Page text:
Sometimes the simplest thing can trigger a memory. The other day a song played on the radio, one that Tim always asked our friend Rebecca to sing at karaoke. As the first verse started on the radio, so did the tears. I could remember Tim clearly, sipping his beer and nodding along to the beat of the song. That’s the way many of our memories are now, coated with a bittersweet glaze. Tim had an unmistakeable laugh, one you could hear in a crowded hall and recognize right away. He was a storyteller, a loud-mouth and a prankster. He was a pain at times but we loved him like a brother.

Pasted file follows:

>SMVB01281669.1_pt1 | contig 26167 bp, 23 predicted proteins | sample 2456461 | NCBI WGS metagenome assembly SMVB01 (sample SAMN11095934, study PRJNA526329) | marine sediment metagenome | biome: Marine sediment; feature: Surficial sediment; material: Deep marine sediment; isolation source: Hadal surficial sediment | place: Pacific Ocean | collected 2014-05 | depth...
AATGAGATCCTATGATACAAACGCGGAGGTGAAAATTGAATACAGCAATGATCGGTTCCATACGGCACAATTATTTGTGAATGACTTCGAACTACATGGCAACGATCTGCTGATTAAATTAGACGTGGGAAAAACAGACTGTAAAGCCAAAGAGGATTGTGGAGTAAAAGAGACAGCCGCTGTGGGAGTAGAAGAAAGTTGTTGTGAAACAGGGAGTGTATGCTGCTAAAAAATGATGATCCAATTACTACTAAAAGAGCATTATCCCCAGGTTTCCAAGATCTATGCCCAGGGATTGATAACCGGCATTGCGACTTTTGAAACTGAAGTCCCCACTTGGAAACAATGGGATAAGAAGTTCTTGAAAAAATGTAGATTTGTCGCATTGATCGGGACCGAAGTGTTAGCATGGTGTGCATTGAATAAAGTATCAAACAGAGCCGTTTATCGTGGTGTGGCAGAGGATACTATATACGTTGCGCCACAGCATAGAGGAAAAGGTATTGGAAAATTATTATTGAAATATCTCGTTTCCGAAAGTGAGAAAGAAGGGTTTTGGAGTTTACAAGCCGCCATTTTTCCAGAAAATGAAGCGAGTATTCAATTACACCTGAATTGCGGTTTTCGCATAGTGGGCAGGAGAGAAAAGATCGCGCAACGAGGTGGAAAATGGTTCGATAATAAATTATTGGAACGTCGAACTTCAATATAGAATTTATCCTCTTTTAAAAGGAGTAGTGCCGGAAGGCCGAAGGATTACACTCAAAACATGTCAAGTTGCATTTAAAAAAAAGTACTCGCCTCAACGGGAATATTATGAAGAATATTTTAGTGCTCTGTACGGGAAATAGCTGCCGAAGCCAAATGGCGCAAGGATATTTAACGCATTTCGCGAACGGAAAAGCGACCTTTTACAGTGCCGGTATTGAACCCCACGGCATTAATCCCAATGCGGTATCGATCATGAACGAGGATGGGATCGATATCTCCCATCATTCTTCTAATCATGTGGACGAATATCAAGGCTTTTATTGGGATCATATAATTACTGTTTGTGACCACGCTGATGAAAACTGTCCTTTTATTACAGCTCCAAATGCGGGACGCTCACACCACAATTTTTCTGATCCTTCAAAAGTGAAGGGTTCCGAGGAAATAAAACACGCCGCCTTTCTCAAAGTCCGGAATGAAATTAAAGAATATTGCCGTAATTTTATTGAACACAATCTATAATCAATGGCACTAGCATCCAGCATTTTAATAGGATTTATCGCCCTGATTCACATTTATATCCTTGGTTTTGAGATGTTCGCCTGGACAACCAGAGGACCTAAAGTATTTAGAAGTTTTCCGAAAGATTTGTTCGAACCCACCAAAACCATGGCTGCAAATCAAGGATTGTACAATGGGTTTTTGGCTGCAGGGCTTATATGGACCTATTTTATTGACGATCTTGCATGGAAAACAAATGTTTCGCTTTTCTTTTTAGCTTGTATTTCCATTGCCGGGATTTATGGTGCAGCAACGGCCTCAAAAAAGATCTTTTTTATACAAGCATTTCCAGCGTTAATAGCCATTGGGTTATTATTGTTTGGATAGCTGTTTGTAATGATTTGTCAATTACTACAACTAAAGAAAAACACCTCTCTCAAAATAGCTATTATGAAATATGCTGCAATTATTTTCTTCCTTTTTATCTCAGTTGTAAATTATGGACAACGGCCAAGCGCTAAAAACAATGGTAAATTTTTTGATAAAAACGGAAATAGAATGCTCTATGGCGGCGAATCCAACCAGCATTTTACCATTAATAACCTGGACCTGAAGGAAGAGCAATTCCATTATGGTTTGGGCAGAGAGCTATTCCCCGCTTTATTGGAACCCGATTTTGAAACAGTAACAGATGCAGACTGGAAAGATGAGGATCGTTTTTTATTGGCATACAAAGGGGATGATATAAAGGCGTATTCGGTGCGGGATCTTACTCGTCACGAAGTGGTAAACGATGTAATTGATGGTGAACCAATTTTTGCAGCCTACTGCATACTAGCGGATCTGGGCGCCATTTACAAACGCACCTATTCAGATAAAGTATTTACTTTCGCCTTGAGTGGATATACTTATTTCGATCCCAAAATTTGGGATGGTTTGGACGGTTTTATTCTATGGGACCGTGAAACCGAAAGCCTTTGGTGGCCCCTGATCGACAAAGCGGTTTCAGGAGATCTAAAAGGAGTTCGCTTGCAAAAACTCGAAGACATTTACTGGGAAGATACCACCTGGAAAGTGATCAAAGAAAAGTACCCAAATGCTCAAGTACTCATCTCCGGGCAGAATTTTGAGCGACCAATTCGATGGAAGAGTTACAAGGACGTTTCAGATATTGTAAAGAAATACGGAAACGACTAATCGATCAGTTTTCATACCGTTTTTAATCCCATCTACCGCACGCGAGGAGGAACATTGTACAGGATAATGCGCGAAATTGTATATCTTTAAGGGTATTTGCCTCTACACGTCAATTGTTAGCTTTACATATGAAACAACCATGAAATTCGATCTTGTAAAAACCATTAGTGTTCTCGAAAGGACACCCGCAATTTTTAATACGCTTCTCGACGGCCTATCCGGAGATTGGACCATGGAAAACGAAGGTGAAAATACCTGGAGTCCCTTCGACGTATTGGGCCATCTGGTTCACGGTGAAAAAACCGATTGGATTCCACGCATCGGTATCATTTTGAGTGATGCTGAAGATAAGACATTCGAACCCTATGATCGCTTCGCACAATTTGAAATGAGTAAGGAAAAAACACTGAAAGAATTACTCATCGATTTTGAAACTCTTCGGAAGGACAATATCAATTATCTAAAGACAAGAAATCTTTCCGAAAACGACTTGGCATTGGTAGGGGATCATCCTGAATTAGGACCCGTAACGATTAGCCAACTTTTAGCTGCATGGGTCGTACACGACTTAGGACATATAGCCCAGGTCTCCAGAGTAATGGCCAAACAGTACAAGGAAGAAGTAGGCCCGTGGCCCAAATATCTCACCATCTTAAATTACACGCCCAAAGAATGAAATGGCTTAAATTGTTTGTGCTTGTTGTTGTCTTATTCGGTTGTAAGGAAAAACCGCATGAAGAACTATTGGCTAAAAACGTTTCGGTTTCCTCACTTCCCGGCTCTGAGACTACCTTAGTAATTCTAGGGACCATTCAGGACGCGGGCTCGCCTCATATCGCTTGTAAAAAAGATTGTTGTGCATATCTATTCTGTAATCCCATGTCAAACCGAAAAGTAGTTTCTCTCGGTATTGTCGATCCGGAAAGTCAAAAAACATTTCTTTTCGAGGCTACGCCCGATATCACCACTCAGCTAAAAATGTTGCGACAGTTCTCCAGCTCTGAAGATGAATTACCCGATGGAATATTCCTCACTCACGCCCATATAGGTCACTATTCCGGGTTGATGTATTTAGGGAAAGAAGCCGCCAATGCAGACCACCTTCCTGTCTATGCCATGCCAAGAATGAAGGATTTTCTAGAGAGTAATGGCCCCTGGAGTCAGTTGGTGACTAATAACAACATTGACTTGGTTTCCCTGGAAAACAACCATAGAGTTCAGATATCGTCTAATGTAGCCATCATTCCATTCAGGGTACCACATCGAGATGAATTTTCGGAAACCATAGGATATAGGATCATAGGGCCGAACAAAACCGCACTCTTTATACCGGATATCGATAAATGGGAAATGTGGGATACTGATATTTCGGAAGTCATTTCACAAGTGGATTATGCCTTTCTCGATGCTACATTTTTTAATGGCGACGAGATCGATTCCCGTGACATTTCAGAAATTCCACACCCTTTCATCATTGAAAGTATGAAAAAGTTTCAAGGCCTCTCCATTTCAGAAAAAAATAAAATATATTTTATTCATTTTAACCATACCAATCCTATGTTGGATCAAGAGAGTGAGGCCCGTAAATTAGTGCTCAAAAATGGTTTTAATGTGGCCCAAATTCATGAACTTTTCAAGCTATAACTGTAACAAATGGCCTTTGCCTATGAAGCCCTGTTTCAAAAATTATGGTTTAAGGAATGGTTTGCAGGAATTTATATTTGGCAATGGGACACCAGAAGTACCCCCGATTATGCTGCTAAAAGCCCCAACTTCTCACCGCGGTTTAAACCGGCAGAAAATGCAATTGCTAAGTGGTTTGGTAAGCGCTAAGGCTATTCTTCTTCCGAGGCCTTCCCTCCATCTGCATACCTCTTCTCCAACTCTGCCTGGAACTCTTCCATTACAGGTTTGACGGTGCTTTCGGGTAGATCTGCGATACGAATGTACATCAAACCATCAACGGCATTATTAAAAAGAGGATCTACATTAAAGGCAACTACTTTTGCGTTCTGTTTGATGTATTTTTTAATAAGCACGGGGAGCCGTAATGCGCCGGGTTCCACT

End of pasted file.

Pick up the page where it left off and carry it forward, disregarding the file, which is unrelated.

It’s been an amazing thing to watch over the past few months – across Canada, churches from all denominations have decided to sponsor Syrian refugees.
“People foster for many different reasons, but ultimately it is a matter of choosing a lifestyle that places children and family at its very core.”
Goats. Gratitude. And giving back. That’s what Ken Goud’s initiative “Food for Food” is all about.
I first met Soichi Watanabe through his riveting painting, The Prodigal Son Returns in Christian Courier’s Artful Eye column (June 8, 2015). Who was this artist who had so vividly captured a father’s love and a son’s repentance and gratitude? I wondered. Who was this Christian man who had captured the Father’s love for us and our repentance and gratitude toward our loving God? I decided to find out.